I have read about the operational differences between constant speed and fixed pitch propellers.

Being a World War II buff, I was reminded of reading once about both principles being used in period fighter planes, with the Germans preferring one and the British preferring the other, but that's about all that I can recall. (That might have been a solid 20 years since...)

So, my question is:

How would the above-mentioned "operational differences" apply to WWII-period warbirds specifically, and does anyone have links or pointers to relevant reading material?

I think a period warbird has a quite different set of requirements on its performance and handling characteristics, which is why I think this separate question is warranted.

I'm not so much interested in the fine technical details (I don't want to build / maintain / model one of those planes based on this information), but rather striving for a better understanding of the relative performance characteristics of those (IMHO) most beautiful planes of all time.

  • $\begingroup$ Didn't the Brits still have old biplanes when war broke out? I bet those had fixed pitch propellors. $\endgroup$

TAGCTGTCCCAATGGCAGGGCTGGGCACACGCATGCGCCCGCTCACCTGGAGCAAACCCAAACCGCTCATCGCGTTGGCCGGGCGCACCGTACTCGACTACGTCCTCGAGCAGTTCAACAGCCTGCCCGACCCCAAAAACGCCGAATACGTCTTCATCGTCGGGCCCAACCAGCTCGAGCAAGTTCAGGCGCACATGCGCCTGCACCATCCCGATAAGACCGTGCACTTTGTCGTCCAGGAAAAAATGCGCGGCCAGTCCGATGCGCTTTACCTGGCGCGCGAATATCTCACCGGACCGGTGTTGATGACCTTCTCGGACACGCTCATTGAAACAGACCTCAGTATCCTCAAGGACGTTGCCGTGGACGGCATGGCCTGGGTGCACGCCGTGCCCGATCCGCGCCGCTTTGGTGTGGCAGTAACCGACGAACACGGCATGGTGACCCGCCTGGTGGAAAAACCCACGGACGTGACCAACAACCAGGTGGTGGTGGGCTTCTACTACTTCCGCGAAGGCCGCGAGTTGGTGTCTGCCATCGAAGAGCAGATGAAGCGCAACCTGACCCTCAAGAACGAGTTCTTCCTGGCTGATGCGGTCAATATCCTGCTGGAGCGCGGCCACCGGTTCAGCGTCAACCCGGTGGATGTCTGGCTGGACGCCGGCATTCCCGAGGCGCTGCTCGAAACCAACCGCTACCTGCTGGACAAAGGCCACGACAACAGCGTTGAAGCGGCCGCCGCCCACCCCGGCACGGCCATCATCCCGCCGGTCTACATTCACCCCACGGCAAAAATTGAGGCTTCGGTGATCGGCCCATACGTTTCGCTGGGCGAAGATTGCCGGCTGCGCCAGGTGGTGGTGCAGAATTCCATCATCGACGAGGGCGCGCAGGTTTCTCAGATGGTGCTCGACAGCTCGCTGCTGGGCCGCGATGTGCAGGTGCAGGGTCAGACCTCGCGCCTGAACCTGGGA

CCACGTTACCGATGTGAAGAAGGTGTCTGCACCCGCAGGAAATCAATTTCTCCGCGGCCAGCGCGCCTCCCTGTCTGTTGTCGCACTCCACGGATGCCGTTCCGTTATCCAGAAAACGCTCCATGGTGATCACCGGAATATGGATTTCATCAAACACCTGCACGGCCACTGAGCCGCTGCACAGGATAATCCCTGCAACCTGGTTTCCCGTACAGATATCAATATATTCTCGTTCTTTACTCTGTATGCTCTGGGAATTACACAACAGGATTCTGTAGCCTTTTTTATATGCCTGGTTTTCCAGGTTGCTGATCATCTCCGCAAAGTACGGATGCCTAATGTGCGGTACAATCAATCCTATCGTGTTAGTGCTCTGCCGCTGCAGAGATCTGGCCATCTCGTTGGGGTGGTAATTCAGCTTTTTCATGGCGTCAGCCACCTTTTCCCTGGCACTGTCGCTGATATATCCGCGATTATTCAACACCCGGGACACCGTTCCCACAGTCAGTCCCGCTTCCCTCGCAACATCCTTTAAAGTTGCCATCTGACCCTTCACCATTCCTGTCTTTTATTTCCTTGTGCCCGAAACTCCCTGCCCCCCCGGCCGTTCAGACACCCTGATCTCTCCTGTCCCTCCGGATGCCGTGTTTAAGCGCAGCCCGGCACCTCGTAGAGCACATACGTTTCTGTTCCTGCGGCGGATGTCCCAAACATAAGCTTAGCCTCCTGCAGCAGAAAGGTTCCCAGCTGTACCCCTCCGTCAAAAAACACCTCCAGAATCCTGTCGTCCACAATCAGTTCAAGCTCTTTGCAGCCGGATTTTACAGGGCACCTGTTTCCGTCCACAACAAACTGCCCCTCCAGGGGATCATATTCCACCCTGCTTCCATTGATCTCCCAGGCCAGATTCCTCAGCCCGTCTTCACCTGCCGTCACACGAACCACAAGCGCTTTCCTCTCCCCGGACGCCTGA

– Koyovis
    Apr 29, 2017 at 1:57

1 Answer 1


When war broke out, almost all high-performance military planes on all sides had variable-pitch propellers. Not necessarily constant-speed types, but adjustable nontheless. There was no difference between German and British planes.

If there was a difference it was the use of manually-adjustable propeller pitch, which was widely used in German airplanes, versus constant-speed propellers, which found more use in British airplanes. However, both sides had both types of propellers in their fleet, so it is hard to make a generalization.

Operationally, the manual adjustment gives the pilot more control, but increases workload because the pitch has to be adjusted when flight speed changes. This was less burdensome in bombers, but in fighter aircraft a manual adjustment would keep the pilot busy during dogfights.

Early types of the aircraft involved did indeed use fixed-pitch propellers, like early versions of the Me-109 A and B or the Hawker Hurricane Mk.I. By 1939, both types had long since converted to variable-pitch propellers.

Older airplanes with fixed-pitch propellers were still used for training or liaison, but not near the front lines. Exceptions are aircraft like the Polikarpov Po-2 which was used for night attacks until the Korean war. It had such a limited speed range that a variable-pitch propeller would not had made sense.

  • 1
    $\begingroup$ Douglas Bader crashed a Spitfire in the spring of 1940 while attempting take-off, having inadvertently left the propeller pitch at the coarse setting (he suffered only slight injuries, though his prosthetic legs were crushed.) $\endgroup$
    – sdenham
    Apr 30, 2016 at 2:09

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